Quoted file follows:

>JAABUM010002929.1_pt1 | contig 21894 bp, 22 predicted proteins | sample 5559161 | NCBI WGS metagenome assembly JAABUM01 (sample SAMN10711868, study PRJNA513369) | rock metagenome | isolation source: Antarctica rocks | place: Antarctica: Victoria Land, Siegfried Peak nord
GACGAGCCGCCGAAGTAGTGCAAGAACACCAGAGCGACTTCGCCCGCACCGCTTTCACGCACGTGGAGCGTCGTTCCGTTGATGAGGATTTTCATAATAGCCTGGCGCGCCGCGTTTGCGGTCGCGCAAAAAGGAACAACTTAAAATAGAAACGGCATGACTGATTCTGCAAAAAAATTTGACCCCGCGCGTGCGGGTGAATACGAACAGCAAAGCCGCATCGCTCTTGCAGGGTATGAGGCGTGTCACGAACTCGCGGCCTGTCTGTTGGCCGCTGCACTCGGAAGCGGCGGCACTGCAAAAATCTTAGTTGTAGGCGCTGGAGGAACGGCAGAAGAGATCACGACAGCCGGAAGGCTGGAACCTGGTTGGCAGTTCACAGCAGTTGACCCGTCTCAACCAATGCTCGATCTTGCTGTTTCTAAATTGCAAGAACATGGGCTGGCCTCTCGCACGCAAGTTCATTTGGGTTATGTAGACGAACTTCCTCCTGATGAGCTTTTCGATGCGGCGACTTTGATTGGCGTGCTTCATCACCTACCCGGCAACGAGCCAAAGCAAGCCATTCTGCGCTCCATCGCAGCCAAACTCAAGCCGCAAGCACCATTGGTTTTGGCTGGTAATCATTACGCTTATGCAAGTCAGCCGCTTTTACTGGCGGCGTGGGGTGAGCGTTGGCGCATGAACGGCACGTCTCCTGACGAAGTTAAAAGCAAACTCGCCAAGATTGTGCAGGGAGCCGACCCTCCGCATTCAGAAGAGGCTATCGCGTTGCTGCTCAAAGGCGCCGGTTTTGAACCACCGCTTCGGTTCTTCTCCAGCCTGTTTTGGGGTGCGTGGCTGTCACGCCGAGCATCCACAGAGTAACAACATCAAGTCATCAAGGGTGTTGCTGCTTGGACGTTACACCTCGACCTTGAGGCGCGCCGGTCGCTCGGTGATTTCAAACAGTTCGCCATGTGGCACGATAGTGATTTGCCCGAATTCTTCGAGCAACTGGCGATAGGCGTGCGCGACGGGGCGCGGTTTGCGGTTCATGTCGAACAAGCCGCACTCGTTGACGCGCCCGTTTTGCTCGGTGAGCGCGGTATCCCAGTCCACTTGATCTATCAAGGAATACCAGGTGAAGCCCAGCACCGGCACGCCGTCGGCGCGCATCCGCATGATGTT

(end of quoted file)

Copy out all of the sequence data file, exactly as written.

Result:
>JAABUM010002929.1_pt1 | contig 21894 bp, 22 predicted proteins | sample 5559161 | NCBI WGS metagenome assembly JAABUM01 (sample SAMN10711868, study PRJNA513369) | rock metagenome | isolation source: Antarctica rocks | place: Antarctica: Victoria Land, Siegfried Peak nord
GACGAGCCGCCGAAGTAGTGCAAGAACACCAGAGCGACTTCGCCCGCACCGCTTTCACGCACGTGGAGCGTCGTTCCGTTGATGAGGATTTTCATAATAGCCTGGCGCGCCGCGTTTGCGGTCGCGCAAAAAGGAACAACTTAAAATAGAAACGGCATGACTGATTCTGCAAAAAAATTTGACCCCGCGCGTGCGGGTGAATACGAACAGCAAAGCCGCATCGCTCTTGCAGGGTATGAGGCGTGTCACGAACTCGCGGCCTGTCTGTTGGCCGCTGCACTCGGAAGCGGCGGCACTGCAAAAATCTTAGTTGTAGGCGCTGGAGGAACGGCAGAAGAGATCACGACAGCCGGAAGGCTGGAACCTGGTTGGCAGTTCACAGCAGTTGACCCGTCTCAACCAATGCTCGATCTTGCTGTTTCTAAATTGCAAGAACATGGGCTGGCCTCTCGCACGCAAGTTCATTTGGGTTATGTAGACGAACTTCCTCCTGATGAGCTTTTCGATGCGGCGACTTTGATTGGCGTGCTTCATCACCTACCCGGCAACGAGCCAAAGCAAGCCATTCTGCGCTCCATCGCAGCCAAACTCAAGCCGCAAGCACCATTGGTTTTGGCTGGTAATCATTACGCTTATGCAAGTCAGCCGCTTTTACTGGCGGCGTGGGGTGAGCGTTGGCGCATGAACGGCACGTCTCCTGACGAAGTTAAAAGCAAACTCGCCAAGATTGTGCAGGGAGCCGACCCTCCGCATTCAGAAGAGGCTATCGCGTTGCTGCTCAAAGGCGCCGGTTTTGAACCACCGCTTCGGTTCTTCTCCAGCCTGTTTTGGGGTGCGTGGCTGTCACGCCGAGCATCCACAGAGTAACAACATCAAGTCATCAAGGGTGTTGCTGCTTGGACGTTACACCTCGACCTTGAGGCGCGCCGGTCGCTCGGTGATTTCAAACAGTTCGCCATGTGGCACGATAGTGATTTGCCCGAATTCTTCGAGCAACTGGCGATAGGCGTGCGCGACGGGGCGCGGTTTGCGGTTCATGTCGAACAAGCCGCACTCGTTGACGCGCCCGTTTTGCTCGGTGAGCGCGGTATCCCAGTCCACTTGATCTATCAAGGAATACCAGGTGAAGCCCAGCACCGGCACGCCGTCGGCGCGCATCCGCATGATGTT